This is more like it: cars we want to drive

Two very sexy cars that may just have what it takes to captivate the American driver’s imagination and desire to own a next gen, fuel choice enabling vehicle:

1. Fisker Karma plug in hybrid electric vehicle (PHEV). Popular Mechanics has video. Bottom line: Fisker’s Four-Door Karma Hybrid Hits 50 Miles on Li-Ion—at 125 MPH. Have we mentioned we’d love to drive this car? (hat tip: Instapundit, whose been on a roll about new vehicle technology and especially about fuel choice.)

2. Ferrari 430 Spider Biofuel

Several other exciting announcements about plug in hybrids at the Detroit autoshow, indicating a race to market by automakers. Here’s a roundup:

Saturn’s PHEV Vue: “Version 2 comes late this year using the more common nickel-metal hydride type battery packs in combination with the General’s direct-injected 3.6L V-6 to give a reported 50% boost in fuel economy. Version 3 comes late 2009 at the earliest and swaps the nickel battery for a lithium-ion unit. Those batteries will come with a plug that allows the owner to get a full grid charge in about 4-5 hours.”

Interview with several GM execs about progress on getting a GM flex fuel plug in hybrid on the road. Their target date is November 2010. test drove a plug in hybrid Toyota Prius. Note that this PHEV was made by Toyota, not converted by others like the ones Set America Free and CalCars brought to Capitol Hill – this in and of itself is progress. Toyota intends “to offer plug-in hybrid vehicles by 2010 on a lease basis to fleet customers, such as government agencies and corporations.”

Meanwhile, leaping ahead of the pack, a Chinese automaker called BYD Auto, a newcomer to the exhibition unveiled its F6 Dual Model plug-in hybrid, announcing it intends to produce the car in the second half of this year. This announcement is a strong warning of shape up or ship out to the rest of the field, along the lines of Gal Luft’s Chinese Sputnik oped.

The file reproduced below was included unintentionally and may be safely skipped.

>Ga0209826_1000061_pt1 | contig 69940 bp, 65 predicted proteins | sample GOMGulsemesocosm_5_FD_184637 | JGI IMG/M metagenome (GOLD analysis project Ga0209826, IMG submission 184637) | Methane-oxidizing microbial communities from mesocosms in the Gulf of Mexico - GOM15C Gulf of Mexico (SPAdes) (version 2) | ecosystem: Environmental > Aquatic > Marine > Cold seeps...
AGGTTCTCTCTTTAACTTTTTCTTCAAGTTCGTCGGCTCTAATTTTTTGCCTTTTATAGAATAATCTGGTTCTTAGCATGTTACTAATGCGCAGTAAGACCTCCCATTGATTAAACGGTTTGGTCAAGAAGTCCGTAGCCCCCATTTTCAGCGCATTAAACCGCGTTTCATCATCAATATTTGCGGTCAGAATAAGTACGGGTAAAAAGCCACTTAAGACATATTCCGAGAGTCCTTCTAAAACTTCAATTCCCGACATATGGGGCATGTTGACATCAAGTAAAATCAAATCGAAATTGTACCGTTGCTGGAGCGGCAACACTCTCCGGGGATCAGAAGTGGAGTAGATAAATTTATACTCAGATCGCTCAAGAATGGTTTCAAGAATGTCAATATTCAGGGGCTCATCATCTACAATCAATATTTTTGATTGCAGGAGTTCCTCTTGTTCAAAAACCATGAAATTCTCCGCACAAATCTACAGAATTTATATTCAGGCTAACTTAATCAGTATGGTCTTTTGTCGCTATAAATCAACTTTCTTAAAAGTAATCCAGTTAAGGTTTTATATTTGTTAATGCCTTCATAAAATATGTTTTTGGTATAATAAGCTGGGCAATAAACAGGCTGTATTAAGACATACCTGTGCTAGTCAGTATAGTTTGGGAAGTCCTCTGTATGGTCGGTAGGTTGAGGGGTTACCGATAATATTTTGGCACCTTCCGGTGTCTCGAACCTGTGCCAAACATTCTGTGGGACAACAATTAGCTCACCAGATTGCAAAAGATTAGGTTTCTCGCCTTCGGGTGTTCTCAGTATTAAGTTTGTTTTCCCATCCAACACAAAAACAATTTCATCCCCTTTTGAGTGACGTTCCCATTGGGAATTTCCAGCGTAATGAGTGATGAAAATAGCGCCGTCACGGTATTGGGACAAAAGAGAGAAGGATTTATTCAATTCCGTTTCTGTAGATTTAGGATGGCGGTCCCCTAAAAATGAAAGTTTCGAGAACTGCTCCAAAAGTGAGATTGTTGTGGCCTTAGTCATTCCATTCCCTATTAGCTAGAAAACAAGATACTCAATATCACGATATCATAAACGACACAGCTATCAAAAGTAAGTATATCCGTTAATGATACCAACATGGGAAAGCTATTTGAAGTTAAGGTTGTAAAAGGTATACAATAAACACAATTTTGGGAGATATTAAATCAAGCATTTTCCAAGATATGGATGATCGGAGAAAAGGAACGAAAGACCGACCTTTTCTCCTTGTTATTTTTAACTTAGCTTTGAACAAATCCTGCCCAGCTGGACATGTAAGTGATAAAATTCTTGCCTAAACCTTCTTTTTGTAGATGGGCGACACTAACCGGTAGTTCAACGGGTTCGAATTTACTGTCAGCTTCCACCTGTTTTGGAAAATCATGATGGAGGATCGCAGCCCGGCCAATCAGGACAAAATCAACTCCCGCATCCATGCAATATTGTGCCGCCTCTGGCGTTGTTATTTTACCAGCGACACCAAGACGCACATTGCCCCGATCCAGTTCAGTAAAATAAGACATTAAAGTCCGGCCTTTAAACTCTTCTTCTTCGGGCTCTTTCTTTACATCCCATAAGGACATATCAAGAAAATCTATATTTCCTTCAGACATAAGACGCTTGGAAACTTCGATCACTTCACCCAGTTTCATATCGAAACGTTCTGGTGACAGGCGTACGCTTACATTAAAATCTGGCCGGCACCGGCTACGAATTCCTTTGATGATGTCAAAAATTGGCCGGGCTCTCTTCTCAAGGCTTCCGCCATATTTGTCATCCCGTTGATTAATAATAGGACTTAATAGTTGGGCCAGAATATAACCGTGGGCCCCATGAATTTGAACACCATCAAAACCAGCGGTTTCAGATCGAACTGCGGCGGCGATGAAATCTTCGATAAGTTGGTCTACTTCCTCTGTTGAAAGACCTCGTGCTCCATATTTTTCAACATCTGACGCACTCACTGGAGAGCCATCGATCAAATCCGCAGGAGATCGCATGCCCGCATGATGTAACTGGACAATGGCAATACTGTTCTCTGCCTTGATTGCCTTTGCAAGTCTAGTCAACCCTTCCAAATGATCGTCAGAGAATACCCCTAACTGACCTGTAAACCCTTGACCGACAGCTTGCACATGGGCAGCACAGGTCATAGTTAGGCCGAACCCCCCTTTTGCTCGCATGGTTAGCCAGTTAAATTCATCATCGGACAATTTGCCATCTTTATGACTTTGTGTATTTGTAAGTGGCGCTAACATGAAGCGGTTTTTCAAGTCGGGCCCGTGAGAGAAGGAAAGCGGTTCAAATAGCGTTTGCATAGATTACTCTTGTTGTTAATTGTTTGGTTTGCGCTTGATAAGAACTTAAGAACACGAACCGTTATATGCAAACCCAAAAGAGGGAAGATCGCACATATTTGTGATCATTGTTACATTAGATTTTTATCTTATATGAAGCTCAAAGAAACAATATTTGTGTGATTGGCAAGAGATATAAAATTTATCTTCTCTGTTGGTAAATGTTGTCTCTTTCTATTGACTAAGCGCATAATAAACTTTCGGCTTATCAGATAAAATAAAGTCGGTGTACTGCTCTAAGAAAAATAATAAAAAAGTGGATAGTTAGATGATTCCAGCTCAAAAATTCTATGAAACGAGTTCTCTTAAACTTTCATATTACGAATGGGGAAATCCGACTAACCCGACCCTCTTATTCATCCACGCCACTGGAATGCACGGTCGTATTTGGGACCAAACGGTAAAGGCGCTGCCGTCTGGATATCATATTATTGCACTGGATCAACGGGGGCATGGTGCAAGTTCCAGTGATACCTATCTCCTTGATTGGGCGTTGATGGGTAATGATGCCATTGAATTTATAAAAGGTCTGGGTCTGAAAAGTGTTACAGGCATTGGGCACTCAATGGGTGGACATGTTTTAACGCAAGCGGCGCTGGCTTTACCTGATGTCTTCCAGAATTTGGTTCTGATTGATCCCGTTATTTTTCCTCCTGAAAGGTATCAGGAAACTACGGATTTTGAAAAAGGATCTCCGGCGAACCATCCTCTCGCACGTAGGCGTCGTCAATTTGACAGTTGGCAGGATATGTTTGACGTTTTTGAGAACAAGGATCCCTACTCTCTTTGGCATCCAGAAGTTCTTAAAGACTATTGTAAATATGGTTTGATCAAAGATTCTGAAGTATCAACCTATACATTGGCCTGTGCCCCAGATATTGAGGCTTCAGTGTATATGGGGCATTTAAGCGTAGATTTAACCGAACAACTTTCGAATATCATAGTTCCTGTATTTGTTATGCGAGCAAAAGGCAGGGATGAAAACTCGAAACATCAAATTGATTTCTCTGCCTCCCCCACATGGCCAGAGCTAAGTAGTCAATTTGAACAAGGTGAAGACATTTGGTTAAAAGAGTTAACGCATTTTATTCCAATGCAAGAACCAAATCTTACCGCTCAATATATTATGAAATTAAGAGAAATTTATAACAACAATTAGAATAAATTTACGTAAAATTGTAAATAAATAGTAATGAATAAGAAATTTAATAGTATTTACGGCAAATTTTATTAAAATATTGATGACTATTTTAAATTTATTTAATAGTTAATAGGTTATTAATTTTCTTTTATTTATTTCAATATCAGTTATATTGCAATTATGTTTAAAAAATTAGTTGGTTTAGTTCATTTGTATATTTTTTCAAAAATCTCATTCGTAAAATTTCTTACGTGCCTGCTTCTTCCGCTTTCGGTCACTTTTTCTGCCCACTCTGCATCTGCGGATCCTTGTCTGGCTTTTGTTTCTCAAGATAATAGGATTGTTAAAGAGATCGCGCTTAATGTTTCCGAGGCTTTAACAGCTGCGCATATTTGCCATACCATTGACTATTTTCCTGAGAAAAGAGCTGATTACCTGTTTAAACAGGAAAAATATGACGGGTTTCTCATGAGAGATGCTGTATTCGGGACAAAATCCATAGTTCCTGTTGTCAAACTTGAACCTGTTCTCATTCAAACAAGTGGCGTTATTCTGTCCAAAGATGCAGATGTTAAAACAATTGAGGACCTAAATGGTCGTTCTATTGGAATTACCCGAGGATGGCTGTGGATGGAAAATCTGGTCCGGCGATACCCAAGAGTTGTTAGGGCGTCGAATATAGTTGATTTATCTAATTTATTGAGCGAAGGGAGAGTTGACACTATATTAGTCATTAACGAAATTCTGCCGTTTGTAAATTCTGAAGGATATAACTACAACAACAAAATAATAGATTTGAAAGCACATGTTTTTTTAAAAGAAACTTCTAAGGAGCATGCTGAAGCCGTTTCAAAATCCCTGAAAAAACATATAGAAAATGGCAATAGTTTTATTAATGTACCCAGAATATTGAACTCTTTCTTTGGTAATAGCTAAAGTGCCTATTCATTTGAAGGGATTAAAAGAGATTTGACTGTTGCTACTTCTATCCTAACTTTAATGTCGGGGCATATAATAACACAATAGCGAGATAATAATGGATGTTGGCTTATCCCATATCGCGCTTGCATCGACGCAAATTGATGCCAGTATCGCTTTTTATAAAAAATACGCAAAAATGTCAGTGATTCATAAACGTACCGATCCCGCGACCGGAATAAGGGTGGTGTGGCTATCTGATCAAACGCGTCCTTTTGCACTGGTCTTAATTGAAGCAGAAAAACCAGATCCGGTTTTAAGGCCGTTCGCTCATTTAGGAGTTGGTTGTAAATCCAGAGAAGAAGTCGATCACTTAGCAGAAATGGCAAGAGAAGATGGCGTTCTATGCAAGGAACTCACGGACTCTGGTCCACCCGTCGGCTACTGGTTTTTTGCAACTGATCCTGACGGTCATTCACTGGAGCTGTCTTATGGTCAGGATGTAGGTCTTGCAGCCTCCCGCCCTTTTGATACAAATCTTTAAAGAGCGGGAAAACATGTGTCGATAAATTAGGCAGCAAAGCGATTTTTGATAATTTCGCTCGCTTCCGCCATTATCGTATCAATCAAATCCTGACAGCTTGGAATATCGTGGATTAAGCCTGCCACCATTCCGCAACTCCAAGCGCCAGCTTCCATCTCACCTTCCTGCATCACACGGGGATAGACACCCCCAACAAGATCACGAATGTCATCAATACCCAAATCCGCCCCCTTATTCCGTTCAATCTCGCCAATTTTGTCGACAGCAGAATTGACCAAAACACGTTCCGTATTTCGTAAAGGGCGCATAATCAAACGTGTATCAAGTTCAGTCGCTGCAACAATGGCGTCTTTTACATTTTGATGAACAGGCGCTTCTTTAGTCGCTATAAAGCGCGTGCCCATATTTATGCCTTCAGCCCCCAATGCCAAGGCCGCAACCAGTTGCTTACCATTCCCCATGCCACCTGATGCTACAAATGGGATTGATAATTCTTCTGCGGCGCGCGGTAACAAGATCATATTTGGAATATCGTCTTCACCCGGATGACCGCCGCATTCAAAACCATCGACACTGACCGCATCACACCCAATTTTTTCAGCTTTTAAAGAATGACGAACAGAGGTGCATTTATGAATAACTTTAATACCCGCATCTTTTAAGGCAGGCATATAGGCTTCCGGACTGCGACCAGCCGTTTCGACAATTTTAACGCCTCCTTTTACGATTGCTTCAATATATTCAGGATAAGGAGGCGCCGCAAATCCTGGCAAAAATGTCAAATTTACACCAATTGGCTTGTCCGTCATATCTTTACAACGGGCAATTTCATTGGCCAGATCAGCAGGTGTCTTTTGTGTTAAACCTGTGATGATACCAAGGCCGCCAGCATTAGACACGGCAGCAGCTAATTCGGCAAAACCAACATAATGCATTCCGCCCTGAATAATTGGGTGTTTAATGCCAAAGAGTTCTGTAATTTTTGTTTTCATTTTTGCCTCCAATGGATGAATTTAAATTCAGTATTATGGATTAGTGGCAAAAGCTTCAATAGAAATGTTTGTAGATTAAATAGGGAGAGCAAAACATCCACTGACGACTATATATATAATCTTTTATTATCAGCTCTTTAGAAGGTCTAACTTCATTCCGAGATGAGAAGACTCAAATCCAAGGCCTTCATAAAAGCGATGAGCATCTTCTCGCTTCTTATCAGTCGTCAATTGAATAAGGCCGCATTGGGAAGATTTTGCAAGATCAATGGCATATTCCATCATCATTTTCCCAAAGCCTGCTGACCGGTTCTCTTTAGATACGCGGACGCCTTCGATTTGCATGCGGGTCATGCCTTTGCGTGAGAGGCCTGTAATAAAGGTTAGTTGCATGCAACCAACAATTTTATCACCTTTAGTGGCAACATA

One reporter actually got to test drive BYD’s hybrid with its chairman on the floor of the convention center: “I’m now completely taken with my good luck at getting a real test drive from the Chairman, looking back at the BYD booth now 100 feet away. I was convinced that this was the end of the trip and the car would be backed up to the booth. And then the car sped up to about 10 mph, which is an uncomfortable speed in the middle of a convention center. There was only one obstacle in the way: a press conference. Little did the ALMS people know the Chinese were on their way The American Le Mans Series was holding a press conference to discuss the environmental innovations they were making in their racing (including the introduction of E85 ethanol to the racing series). It was fitting then that the chairman of the small chinese automaker, that sells annually in China what Honda sells in a month in the US, was pointing his answer to the environmental question right at them.
“…And how was the car? I have to admit, besides it’s “heavily borrowed” styling, the F6DM was quite smooth and with a level of fit and finish that was superior to many of the other full production cars on display from China. And that electric motor? Quiet as a mouse. And though we didn’t get the high-speed tour, the car drove smoothly and easily around the floor. Is this the future? I can’t be sure. But there’s no doubt that the company’s Chairman is dedicated to proving his car works. Conventions and convention center staff be damned.”

If you will be in the market for a car in the next few years, now is the time to let your auto dealer know that you are waiting for a flex fuel plug in hybrid — automakers need to hear from you that the demand is out there, and if they want to sell you a car, they need to offer you fuel choice. Let’s get these cars on the road! As Michael Ledeen would put it, Faster Please!

UPDATE: Thanks Instapundit!

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